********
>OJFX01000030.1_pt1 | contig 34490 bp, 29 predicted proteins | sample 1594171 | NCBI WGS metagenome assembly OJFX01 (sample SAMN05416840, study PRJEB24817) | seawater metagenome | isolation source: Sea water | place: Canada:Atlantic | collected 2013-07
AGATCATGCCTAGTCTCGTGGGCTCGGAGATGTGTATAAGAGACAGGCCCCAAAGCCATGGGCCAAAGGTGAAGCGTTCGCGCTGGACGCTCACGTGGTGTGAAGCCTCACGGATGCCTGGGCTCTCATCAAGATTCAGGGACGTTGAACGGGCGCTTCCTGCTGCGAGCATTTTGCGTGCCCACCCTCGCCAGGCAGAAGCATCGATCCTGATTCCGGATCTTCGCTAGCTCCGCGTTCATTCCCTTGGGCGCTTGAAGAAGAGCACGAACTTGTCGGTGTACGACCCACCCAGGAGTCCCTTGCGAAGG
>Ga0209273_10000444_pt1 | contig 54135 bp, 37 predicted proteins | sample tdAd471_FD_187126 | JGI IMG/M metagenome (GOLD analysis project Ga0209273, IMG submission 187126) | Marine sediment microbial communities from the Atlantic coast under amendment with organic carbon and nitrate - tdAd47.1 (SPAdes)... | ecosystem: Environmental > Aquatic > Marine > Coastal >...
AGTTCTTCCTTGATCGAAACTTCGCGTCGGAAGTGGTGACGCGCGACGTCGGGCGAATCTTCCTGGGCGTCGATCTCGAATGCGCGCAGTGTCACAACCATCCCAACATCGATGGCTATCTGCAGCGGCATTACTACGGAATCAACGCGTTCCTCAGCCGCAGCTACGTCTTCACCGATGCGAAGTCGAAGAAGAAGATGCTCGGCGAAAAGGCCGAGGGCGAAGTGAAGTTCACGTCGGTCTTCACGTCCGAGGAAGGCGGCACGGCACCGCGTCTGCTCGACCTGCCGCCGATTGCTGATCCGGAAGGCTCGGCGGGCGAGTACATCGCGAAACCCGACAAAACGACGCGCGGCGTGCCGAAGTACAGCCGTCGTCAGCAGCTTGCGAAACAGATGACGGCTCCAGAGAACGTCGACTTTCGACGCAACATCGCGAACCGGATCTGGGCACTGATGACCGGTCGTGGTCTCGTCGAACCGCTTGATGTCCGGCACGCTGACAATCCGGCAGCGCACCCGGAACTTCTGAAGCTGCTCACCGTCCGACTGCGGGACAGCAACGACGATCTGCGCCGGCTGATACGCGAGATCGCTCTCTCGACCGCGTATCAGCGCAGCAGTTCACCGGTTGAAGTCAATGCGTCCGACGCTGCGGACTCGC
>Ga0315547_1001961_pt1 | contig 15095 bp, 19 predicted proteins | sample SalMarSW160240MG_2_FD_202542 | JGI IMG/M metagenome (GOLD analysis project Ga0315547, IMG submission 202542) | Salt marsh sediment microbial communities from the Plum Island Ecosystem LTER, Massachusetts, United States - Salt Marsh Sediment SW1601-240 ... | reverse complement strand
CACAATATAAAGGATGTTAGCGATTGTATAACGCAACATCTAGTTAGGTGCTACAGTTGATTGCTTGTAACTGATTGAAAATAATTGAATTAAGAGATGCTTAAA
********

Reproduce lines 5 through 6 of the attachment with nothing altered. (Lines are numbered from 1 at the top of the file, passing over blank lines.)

>Ga0315547_1001961_pt1 | contig 15095 bp, 19 predicted proteins | sample SalMarSW160240MG_2_FD_202542 | JGI IMG/M metagenome (GOLD analysis project Ga0315547, IMG submission 202542) | Salt marsh sediment microbial communities from the Plum Island Ecosystem LTER, Massachusetts, United States - Salt Marsh Sediment SW1601-240 ... | reverse complement strand
CACAATATAAAGGATGTTAGCGATTGTATAACGCAACATCTAGTTAGGTGCTACAGTTGATTGCTTGTAACTGATTGAAAATAATTGAATTAAGAGATGCTTAAA